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In the third part of this special focus on mRNA manufacturing, In Vivo looks at the many directions mRNA platforms can expand, with a major focus on optimizing cellular microenvironments for safety and efficacy.
Despite a raft of measures to prevent substandard or falsified (SF) medicines from reaching individuals, these medicines proliferated with the growth of e-commerce during the COVID-19 pandemic. The problem requires multistakeholder counter efforts, and for providers and patients to change their behaviors.
In the second part of In Vivo's series on mRNA manufacturing, we look at the technology behind the Moderna and Pfizer/BioNTech COVID-19 vaccines. Experts in the field are working on a variety of improvements that will enable quicker, cheaper, surer development and production of what could turn out to be a wide array of vaccines and therapeutics to be churned out by emerging mRNA platforms.
In the first of a three-part series on the evolution of mRNA manufacturing, this article looks back to before the pandemic, when dogged mRNA researchers and entrepreneurs labored in obscurity pursuing the dream of revolutionizing health care by commandeering the body’s own protein building process to generate quicker, cheaper vaccines and therapeutics. Then the mRNA COVID-19 vaccines stunned the world.
Drug manufacturers have been feeling the crunch from global supply chain issues, but the FDA will accept no excuses when it comes to quality and safety. How can manufacturers prepare for proposed changes to quality measurement requirements?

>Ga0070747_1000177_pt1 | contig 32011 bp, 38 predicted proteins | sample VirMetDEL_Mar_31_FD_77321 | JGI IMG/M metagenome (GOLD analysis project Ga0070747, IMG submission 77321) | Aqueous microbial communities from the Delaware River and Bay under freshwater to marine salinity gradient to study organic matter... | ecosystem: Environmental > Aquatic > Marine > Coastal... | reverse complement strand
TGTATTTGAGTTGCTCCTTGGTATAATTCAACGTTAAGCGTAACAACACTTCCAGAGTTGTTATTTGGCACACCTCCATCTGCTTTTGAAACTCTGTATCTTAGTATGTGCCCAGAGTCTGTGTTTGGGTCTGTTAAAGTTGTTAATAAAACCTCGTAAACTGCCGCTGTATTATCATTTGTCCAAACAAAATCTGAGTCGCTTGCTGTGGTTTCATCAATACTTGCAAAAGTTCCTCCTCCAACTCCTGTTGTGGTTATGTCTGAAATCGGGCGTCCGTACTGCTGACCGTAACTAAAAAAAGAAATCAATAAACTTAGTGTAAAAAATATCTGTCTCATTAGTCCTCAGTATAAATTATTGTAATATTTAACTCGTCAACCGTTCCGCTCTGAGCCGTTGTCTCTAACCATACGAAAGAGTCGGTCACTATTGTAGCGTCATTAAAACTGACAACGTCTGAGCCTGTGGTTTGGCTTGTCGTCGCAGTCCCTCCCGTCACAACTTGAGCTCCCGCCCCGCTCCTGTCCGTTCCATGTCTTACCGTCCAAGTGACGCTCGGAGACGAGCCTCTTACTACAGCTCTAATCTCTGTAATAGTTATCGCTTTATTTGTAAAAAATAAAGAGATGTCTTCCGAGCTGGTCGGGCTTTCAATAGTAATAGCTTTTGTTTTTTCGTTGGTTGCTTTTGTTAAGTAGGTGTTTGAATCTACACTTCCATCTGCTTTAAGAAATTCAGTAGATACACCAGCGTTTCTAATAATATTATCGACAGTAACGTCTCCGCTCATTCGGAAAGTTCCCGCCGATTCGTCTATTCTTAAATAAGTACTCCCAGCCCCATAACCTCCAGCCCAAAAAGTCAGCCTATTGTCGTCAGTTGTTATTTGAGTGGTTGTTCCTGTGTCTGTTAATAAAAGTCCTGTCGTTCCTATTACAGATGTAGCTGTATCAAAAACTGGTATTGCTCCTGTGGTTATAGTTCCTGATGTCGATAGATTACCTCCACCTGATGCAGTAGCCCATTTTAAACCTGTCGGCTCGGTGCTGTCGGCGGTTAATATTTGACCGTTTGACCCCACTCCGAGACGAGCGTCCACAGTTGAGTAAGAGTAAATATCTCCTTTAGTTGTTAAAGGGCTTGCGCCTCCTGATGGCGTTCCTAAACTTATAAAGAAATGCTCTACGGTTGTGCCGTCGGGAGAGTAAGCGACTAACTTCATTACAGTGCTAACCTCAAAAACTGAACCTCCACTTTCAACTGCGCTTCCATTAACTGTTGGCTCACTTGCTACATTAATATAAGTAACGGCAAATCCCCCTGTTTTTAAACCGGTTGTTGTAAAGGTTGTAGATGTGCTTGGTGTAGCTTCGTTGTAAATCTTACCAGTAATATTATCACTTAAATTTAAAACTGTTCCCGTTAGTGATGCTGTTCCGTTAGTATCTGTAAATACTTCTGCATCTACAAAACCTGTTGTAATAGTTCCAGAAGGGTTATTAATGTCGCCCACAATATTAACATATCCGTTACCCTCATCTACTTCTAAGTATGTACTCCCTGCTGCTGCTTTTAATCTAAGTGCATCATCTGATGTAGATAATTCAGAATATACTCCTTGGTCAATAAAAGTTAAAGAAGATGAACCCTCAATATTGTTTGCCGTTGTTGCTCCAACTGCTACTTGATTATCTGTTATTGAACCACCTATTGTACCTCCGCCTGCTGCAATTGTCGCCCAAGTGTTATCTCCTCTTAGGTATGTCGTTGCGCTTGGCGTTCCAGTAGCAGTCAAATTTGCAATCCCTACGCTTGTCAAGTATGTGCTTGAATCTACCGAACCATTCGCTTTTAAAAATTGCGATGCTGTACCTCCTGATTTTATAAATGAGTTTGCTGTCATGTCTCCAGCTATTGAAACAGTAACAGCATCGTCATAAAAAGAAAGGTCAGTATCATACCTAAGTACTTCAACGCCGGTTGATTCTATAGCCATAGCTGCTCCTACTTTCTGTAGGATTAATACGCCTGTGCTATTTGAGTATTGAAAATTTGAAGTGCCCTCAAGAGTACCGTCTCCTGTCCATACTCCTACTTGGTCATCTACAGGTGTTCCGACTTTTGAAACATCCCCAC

Biogen, Amgen, Lilly and Genentech experts shared tales of impending stockouts, particularly for single-use assemblies, filters and resins, and some of the measures they took to prevent them from causing drug shortages.
The formulas for various COVID-19 vaccines remain shrouded in intellectual property protections – one of many factors preventing them from being manufactured in developing nations. Those in favor of upholding IP say that scrapping patents could stifle future innovation, but their opponents believe preserving COVID-19 related IP rights is limiting access to lifesaving medical tools.
Advanced Therapies have come a long way over the past decade. Some cell and gene therapies have already been approved and others have now entered the later stages of development and this is reflected in a shift towards later clinical trials. In consequence, manufacturing process consistency, GMP standards, etc., must now meet more formal requirements. This brings some challenges because the products, and their development and manufacturing processes, differ from traditional models.
HHS agencies look to build on COVID-19 experience by developing quicker public/private responses to pandemics and supply chain threats.
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